Personally, I have no experience with Filmora but was curious as to how it might scale performance-wise and found this short video comparing rendering/exports with CPU Vs. Nvidia GTX 1050 Ti and 1650 Super:

  68. Hi Pete! For now, the doubled bandwidth provided by PCIe 4.0 over PCIe 3.0 is usually just a benefit for SSDs, as these were previously bottlenecked by the 3.0 version of the interface. Since GPUs always use the full-size x16 PCIe slot, bandwidth has (so far) not been much of an issue.

    Gen4 may have a slight advantage in some cases, but not enough that it would affect my choice of GPU.

    But regardless of the PCIe version, the RX 5500XT should perform better than the 1650 Super in Battlefield V. In this game, the 5500 XT (8GB version) seems to be on par with the 1660.,12.html

  69. Many thanks for reading, and for taking the time to leave a kind comment!

  70. Yes, there are several. Here’s one comparison:

    All of the current Gen4 drives use the same controller/NAND though, so the difference between them is basically negligible.

  71. Hi Zay,
    Windforce is what Gigabyte calls its cooling solution (all triple-fan coolers in the case of the 2070S). There are several versions and revisions of these cards, but the main difference is that some have a factory OC and some don’t. “WindForce OC” versions have a boost clock of 1785 MHz or 1815 MHz instead of the reference 1770 MHz, so the difference is not particularly significant.

  72. Hi Patrick!
    Yes it’s getting old, but the i7-4770 is still a more than decent CPU (I still have a 4770S myself paired with an RX 580 on an entry-level Asus board that’s frequently in use). But as you are probably aware, the GTX 750 Ti is the one component that hasn’t aged very well. The RX 590 is about five times faster than the 750 ti in terms of compute performance and often 2-3 times faster in games (depending on game/settings).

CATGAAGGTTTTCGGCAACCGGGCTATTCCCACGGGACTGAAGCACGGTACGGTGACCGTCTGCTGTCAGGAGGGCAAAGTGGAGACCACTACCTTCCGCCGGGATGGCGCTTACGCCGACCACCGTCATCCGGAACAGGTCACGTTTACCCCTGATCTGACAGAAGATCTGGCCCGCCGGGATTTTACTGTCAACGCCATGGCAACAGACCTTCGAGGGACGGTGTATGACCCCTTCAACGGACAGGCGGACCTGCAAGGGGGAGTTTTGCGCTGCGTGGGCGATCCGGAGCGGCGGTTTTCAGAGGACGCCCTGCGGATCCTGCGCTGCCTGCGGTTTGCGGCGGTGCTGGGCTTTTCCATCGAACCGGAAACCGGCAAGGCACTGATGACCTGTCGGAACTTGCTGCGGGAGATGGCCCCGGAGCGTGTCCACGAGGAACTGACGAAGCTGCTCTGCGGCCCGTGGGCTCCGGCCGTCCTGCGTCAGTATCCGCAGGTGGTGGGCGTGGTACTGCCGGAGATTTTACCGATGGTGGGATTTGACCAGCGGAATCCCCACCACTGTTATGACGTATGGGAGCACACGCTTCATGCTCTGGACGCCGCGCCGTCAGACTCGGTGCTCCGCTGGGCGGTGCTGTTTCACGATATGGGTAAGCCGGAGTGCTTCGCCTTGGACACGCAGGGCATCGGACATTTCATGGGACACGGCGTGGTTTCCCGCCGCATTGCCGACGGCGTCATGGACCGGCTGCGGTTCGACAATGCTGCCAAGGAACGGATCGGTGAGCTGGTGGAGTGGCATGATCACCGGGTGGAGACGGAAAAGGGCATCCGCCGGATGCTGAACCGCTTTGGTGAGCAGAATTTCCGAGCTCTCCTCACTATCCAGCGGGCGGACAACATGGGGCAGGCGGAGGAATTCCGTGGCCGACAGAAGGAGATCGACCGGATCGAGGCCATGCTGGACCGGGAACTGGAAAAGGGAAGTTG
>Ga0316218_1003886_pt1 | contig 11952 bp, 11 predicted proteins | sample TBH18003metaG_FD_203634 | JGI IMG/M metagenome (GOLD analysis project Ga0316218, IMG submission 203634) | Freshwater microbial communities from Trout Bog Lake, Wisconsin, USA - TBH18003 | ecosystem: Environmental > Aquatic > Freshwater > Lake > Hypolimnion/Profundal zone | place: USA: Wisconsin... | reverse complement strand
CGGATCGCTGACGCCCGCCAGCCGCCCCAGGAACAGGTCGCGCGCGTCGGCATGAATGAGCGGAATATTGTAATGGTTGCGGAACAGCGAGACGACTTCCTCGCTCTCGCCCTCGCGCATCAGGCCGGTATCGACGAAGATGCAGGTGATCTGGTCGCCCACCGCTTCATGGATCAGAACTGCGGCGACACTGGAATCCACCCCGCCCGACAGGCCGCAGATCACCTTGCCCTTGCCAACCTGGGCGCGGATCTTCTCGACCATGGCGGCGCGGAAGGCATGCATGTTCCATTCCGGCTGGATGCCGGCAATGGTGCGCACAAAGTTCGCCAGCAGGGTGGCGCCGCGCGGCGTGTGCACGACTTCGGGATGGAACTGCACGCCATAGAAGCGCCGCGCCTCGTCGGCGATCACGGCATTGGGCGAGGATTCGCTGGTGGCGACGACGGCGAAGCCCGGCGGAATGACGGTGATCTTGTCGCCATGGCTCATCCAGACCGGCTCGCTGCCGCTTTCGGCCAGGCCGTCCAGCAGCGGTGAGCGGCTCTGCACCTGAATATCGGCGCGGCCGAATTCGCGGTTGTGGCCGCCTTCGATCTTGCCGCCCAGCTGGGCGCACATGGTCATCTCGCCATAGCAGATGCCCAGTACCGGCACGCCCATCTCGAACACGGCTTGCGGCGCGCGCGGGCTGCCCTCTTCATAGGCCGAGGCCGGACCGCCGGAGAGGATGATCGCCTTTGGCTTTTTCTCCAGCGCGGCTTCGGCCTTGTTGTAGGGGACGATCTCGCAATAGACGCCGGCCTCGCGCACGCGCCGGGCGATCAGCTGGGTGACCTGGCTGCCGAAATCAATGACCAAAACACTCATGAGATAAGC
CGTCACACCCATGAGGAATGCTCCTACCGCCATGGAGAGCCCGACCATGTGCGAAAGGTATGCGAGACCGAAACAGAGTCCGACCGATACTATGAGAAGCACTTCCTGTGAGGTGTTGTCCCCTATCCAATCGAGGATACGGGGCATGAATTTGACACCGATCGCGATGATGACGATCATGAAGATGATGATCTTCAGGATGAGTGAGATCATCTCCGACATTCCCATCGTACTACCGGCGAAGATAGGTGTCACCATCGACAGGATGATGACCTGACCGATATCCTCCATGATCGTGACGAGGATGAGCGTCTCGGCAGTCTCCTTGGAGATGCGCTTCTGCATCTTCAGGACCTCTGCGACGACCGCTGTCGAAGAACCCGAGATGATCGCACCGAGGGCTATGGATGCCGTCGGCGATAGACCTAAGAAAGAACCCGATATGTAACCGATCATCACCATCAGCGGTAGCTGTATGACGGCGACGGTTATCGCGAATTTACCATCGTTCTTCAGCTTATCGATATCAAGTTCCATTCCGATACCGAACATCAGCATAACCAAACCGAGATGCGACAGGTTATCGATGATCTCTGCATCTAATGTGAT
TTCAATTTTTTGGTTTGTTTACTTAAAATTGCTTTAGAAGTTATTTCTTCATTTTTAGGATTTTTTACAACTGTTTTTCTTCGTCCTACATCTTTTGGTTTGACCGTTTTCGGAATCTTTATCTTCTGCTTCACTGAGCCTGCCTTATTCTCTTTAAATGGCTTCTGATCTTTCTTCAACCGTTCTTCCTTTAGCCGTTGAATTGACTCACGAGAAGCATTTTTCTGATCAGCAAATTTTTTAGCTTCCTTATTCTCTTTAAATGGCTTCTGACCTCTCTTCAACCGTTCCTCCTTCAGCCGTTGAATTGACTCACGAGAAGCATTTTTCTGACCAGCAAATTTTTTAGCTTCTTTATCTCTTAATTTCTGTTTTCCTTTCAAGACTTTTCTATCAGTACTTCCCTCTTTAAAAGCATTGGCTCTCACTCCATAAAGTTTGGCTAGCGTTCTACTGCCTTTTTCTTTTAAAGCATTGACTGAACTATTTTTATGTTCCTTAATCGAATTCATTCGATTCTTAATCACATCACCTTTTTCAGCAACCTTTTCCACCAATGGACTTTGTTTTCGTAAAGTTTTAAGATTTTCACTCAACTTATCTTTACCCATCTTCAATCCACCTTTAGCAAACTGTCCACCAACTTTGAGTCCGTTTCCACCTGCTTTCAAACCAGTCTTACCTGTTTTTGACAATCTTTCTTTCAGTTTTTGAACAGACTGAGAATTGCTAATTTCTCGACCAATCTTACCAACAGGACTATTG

So if you are just looking for a major GPU upgrade without changing anything else whatsoever, then I would say the RX 590 is definitely worthwhile 🙂 (if it’s reasonably priced where you live). Your PSU will handle an RX 590 easily as long as you still have the PCIe power cables (I believe the 750 Ti is bus-powered but most RX 590s need a single 8-pin power connector).

  73. Hi Julian,
    The system’s total power consumption can be measured from the socket using e.g. a kill-a-watt power monitor (or a multimeter with the same functionality). It’s highly unlikely that you will have an issue with an 850W PSU though, even with the dual Xeons (130W each). What I did notice when looking up the HP’s specs is that the PSU seems to come with 6-pin PCIe connectors only. The 1650S uses a 6-pin connector but the RX 580 normally uses a single 8-pin connector, which will require a 6-pin to 8-pin adapter.

  74. Many thanks James!
    Your score is about half of mine, so as you suggest, it’s possible that your SSD is bottlenecked by your motherboard’s M.2 slot running in PCIe 2 mode (with half the bandwidth).

    Are other benchmarks showing similar results (e.g. AS SSD, CDM, ATTO)? If so, that would indicate that M.2 bandwidth is capped one way or the other.

  75. Hi Andrés,
    Last year, with the original versions of the GTX 1660 and 1650, I would have steered clear of these cards as they were overpriced (the original 1650 in particular) compared to the previous-gen AMD cards.

    Right now, the 1650S and 1660S are much more competitive in terms of price/performance and currently priced about right compared to their AMD counterparts IMO.

    As usual with a new generation, Nvidia will be releasing the high-end RTX 3000 series cards first. We will likely have to wait several more months for the mid-range and budget Ampere cards to shake things up in those areas. But it’s notoriously difficult to guess where GPU prices are heading. Since we are still right between two generations (not counting the high-end cards), my personal guess is that prices will hover around here for a while (though the 1660S could drop below 200 temporarily).